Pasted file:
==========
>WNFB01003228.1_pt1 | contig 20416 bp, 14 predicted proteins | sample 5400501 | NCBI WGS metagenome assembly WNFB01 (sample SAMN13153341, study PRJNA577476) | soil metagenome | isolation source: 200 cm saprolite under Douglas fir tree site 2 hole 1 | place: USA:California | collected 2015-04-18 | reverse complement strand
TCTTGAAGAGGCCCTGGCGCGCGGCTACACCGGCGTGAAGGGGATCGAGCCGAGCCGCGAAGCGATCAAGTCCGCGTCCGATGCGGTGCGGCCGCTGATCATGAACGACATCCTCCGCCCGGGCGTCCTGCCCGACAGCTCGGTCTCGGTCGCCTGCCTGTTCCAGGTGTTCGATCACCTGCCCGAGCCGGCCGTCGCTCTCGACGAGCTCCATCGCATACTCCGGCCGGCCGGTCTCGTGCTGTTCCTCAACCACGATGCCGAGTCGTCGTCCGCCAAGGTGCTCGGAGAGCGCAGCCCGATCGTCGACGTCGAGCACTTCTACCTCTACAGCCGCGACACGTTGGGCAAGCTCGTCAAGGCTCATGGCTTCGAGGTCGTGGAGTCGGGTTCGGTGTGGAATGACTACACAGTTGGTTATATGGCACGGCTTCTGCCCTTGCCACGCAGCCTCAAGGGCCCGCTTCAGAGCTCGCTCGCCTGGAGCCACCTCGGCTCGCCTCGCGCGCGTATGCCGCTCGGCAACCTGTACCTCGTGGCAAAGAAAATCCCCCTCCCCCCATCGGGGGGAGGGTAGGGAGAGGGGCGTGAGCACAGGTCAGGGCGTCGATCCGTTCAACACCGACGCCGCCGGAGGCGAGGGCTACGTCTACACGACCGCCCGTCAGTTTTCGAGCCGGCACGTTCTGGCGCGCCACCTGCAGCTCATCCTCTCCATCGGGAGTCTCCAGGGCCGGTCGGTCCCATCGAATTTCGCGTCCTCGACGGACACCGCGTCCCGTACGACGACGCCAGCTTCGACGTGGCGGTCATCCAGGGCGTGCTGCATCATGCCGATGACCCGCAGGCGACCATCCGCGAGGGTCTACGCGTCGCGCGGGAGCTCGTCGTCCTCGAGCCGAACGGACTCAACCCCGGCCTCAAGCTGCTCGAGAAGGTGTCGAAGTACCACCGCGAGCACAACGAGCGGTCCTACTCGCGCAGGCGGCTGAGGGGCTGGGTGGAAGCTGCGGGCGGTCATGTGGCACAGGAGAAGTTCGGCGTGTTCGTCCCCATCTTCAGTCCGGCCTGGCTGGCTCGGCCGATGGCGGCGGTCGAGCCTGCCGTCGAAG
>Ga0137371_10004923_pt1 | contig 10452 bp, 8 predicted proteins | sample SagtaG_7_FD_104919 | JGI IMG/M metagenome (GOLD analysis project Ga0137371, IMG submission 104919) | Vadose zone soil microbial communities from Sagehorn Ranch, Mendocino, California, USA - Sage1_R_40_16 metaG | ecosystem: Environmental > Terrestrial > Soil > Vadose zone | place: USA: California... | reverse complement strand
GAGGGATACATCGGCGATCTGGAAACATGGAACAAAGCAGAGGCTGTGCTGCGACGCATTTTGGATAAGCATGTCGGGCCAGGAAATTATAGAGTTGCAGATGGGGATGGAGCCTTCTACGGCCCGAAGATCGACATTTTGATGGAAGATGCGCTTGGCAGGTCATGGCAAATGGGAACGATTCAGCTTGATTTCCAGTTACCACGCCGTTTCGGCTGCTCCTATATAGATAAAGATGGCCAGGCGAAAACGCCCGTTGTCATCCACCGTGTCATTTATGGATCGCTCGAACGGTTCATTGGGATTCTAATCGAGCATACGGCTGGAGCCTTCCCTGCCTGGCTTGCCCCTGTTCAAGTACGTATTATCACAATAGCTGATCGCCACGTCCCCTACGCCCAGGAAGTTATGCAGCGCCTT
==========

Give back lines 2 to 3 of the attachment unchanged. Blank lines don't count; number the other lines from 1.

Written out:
TCTTGAAGAGGCCCTGGCGCGCGGCTACACCGGCGTGAAGGGGATCGAGCCGAGCCGCGAAGCGATCAAGTCCGCGTCCGATGCGGTGCGGCCGCTGATCATGAACGACATCCTCCGCCCGGGCGTCCTGCCCGACAGCTCGGTCTCGGTCGCCTGCCTGTTCCAGGTGTTCGATCACCTGCCCGAGCCGGCCGTCGCTCTCGACGAGCTCCATCGCATACTCCGGCCGGCCGGTCTCGTGCTGTTCCTCAACCACGATGCCGAGTCGTCGTCCGCCAAGGTGCTCGGAGAGCGCAGCCCGATCGTCGACGTCGAGCACTTCTACCTCTACAGCCGCGACACGTTGGGCAAGCTCGTCAAGGCTCATGGCTTCGAGGTCGTGGAGTCGGGTTCGGTGTGGAATGACTACACAGTTGGTTATATGGCACGGCTTCTGCCCTTGCCACGCAGCCTCAAGGGCCCGCTTCAGAGCTCGCTCGCCTGGAGCCACCTCGGCTCGCCTCGCGCGCGTATGCCGCTCGGCAACCTGTACCTCGTGGCAAAGAAAATCCCCCTCCCCCCATCGGGGGGAGGGTAGGGAGAGGGGCGTGAGCACAGGTCAGGGCGTCGATCCGTTCAACACCGACGCCGCCGGAGGCGAGGGCTACGTCTACACGACCGCCCGTCAGTTTTCGAGCCGGCACGTTCTGGCGCGCCACCTGCAGCTCATCCTCTCCATCGGGAGTCTCCAGGGCCGGTCGGTCCCATCGAATTTCGCGTCCTCGACGGACACCGCGTCCCGTACGACGACGCCAGCTTCGACGTGGCGGTCATCCAGGGCGTGCTGCATCATGCCGATGACCCGCAGGCGACCATCCGCGAGGGTCTACGCGTCGCGCGGGAGCTCGTCGTCCTCGAGCCGAACGGACTCAACCCCGGCCTCAAGCTGCTCGAGAAGGTGTCGAAGTACCACCGCGAGCACAACGAGCGGTCCTACTCGCGCAGGCGGCTGAGGGGCTGGGTGGAAGCTGCGGGCGGTCATGTGGCACAGGAGAAGTTCGGCGTGTTCGTCCCCATCTTCAGTCCGGCCTGGCTGGCTCGGCCGATGGCGGCGGTCGAGCCTGCCGTCGAAG
>Ga0137371_10004923_pt1 | contig 10452 bp, 8 predicted proteins | sample SagtaG_7_FD_104919 | JGI IMG/M metagenome (GOLD analysis project Ga0137371, IMG submission 104919) | Vadose zone soil microbial communities from Sagehorn Ranch, Mendocino, California, USA - Sage1_R_40_16 metaG | ecosystem: Environmental > Terrestrial > Soil > Vadose zone | place: USA: California... | reverse complement strand